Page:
By Franz Wiesbauer, MD, MPH - 14th Oct 2018 - The Medmastery show

Building a leader: the 5 levels of leadership

It was just another engagement for Princess Diana the day she changed the world.

Opening the first medical unit in the UK dedicated to treating AIDS, Princess Diana does something so unprecedented, so utterly shocking, that newspapers all around the world are reporting on it in a state of flabbergasted awe: she shakes someone’s hand.

The hand of someone with AIDS, to be precise. Without gloves. Just her hand and theirs.

In a world that was absolutely terrified of going anywhere near someone with AIDS, the last thing you would have expected to see was a royal who not only went near someone with AIDS, but went out of her way to defy the protocols of the day so she could offer skin-to-skin contact.

Diana was known for many things; her fashion sense, philanthropy, and looks, amongst other things. She was well-loved by those who knew her and hailed for her kindness and compassion. But there’s one label that often gets forgotten in all the tributes and glowing reviews dedicated to her: leader.

That day, with her simple act of kindness and compassion, she kicked off the push to destigmatize AIDS in the eyes of the public. She didn’t have to. She could’ve kept her gloves on and no-one would’ve batted an eyelid. But she knew her actions spoke louder than words. She knew she had an opportunity to change people’s perceptions and she took it.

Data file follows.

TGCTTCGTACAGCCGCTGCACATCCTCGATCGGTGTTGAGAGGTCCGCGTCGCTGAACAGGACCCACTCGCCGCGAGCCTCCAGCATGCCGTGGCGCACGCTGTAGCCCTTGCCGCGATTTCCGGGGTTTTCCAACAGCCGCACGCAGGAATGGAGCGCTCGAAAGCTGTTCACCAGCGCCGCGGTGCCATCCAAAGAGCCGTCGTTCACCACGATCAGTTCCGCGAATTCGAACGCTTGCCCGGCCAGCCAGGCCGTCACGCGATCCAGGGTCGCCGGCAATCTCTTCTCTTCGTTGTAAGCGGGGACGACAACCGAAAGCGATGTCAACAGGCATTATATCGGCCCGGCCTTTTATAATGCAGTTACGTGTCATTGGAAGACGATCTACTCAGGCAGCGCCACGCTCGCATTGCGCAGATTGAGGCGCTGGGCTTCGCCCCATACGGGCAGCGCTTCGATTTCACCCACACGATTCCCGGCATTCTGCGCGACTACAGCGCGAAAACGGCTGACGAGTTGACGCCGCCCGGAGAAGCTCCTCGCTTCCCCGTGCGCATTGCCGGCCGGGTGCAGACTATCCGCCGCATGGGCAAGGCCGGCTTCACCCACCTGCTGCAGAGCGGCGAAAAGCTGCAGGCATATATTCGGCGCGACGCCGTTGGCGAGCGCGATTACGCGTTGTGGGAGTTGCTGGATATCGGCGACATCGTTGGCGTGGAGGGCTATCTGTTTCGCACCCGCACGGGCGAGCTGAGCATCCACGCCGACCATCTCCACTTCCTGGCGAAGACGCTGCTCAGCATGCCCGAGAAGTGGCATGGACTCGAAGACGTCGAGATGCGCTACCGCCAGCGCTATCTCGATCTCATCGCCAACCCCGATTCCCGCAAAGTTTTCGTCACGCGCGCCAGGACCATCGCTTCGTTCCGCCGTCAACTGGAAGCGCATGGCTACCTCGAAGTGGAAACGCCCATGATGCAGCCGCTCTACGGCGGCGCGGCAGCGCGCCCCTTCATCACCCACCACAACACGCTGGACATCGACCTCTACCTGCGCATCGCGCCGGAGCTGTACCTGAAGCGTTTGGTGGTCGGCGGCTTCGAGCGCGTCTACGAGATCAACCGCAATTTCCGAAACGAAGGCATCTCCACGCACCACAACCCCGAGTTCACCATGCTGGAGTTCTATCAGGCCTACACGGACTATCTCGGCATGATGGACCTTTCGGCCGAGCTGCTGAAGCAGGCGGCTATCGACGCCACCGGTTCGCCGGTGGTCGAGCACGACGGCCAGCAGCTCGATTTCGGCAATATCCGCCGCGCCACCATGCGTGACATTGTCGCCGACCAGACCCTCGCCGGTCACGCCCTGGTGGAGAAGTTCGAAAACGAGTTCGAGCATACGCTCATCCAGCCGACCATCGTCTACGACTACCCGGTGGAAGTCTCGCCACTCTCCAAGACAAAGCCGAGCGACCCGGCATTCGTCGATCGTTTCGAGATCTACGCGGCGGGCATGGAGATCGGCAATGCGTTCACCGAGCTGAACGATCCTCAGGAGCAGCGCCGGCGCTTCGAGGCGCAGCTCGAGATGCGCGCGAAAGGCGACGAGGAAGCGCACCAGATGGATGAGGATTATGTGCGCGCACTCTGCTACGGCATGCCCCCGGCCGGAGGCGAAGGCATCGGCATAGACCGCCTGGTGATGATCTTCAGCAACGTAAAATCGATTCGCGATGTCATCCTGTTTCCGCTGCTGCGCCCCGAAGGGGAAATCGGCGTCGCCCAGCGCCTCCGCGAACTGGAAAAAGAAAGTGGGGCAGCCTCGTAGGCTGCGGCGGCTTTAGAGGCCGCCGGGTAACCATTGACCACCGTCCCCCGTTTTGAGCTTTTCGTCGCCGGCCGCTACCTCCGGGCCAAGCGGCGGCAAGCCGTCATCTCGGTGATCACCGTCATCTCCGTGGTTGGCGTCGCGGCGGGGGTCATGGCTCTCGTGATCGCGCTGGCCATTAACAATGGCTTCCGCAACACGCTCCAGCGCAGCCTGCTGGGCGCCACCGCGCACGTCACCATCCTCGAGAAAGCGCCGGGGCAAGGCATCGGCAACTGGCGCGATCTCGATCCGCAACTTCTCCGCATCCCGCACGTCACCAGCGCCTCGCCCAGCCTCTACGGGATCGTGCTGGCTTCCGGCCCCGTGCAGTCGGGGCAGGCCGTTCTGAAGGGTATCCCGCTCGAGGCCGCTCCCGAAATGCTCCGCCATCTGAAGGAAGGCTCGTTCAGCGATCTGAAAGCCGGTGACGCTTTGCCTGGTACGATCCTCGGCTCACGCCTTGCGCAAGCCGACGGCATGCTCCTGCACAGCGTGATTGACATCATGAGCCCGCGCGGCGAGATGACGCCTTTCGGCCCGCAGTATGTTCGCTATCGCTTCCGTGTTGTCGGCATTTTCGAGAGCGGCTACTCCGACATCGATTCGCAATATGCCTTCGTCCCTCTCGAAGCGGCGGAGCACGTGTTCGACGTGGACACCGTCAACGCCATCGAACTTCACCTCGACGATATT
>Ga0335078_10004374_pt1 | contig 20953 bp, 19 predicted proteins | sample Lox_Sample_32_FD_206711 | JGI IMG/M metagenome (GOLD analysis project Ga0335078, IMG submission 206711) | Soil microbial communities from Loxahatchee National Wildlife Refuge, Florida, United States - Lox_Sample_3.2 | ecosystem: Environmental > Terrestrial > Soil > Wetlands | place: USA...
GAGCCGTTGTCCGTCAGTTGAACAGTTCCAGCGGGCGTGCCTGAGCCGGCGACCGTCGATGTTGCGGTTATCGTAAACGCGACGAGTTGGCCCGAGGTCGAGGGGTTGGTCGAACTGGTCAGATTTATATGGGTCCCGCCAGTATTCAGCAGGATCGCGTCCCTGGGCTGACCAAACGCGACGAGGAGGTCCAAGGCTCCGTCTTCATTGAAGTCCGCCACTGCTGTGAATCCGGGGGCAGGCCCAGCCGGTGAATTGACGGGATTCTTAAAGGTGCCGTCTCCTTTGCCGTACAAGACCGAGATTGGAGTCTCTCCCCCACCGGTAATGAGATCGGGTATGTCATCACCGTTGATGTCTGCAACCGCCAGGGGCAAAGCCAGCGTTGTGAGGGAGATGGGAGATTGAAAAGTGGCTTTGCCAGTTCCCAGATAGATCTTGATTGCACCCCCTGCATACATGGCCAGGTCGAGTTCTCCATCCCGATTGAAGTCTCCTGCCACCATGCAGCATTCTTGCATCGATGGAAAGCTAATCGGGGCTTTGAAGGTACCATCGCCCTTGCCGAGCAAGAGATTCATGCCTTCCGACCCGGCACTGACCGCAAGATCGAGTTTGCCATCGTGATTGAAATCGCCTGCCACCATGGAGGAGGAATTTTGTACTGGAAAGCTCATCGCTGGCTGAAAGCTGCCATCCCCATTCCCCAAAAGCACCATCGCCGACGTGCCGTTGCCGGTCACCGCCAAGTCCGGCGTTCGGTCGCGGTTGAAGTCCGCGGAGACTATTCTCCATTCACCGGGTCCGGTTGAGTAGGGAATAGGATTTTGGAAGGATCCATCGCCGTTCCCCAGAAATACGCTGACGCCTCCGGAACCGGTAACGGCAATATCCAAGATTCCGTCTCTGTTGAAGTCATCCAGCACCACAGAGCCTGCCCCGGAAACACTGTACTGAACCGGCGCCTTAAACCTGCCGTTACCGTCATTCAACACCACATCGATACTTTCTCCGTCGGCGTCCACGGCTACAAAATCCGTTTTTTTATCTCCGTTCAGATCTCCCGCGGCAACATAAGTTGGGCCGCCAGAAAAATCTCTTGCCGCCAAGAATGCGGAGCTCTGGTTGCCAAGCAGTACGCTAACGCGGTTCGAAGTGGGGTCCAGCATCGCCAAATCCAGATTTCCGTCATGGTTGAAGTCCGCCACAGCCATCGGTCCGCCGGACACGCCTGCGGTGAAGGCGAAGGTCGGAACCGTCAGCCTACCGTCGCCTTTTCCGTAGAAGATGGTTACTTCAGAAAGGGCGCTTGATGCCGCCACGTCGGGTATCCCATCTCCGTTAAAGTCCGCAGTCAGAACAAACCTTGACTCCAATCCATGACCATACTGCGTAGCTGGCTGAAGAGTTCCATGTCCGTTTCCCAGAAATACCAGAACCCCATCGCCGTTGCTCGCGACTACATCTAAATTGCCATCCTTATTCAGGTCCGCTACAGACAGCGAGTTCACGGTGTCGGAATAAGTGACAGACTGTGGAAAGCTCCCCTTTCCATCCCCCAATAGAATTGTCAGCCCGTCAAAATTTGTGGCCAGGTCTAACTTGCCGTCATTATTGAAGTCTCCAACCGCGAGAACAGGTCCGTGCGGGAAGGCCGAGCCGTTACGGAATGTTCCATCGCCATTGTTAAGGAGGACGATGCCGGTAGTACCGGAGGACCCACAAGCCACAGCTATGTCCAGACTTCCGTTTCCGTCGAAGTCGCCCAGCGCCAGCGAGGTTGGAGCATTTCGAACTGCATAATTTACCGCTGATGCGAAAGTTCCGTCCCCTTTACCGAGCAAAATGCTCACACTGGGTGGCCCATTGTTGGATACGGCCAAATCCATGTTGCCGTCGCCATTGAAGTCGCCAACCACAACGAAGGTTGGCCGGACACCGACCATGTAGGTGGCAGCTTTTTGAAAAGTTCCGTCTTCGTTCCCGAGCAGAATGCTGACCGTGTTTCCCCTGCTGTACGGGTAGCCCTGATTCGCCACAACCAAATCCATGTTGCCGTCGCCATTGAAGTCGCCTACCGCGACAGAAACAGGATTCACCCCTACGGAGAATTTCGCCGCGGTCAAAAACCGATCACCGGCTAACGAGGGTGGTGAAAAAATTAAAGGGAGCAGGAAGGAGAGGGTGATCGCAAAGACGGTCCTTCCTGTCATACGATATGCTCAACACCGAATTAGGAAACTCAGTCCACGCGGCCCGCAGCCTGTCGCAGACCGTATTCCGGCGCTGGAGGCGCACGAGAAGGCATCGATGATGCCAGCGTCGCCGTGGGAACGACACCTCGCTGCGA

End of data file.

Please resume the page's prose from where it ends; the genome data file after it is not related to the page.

Diana was a leader, in the truest sense of the word. Like many of the great names in history who shook the foundations of the world and had a legacy to show for it, Diana bucked convention and the opinions of those around her in order to make a tangible difference.

Leadership may come in many different forms but at its core, that’s what it’s about: making a difference. Leaders make hard decisions when others won’t. They envision a different future to the one they’re told to aspire to, and rather than just dream about it, they take steps to make it happen. Leaders don’t just accept the status quo. They redefine it. And the world then follows.

Leadership is one of the most heavily discussed, researched, and written about topics in the modern world. There are countless university faculties dedicated to studying it, companies based on nurturing it, and Youtube videos dedicated to inspiring it.

But can a path of leadership be chosen? Is it something you can cultivate for yourself?

The 5 Levels of Leadership

Osler was the very definition of a doctor who rocked the whole leadership thing. Aside from being one of the founders of John Hopkins Hospital, the creator of the first medical residency program, and the first to bring medical students out of the lecture halls and into the hospital, he was also a historian, professor, author, serial practical joker, and prolific mentor.

But before he led, he accepted being led. Far from being the type of doctor that refuses to admit to his own fallibility, Osler was obsessed with learning from those who were smarter than he was. He had many of his own mentors and was a very keen reader, gleaning whatever insights he could from the giants of the past.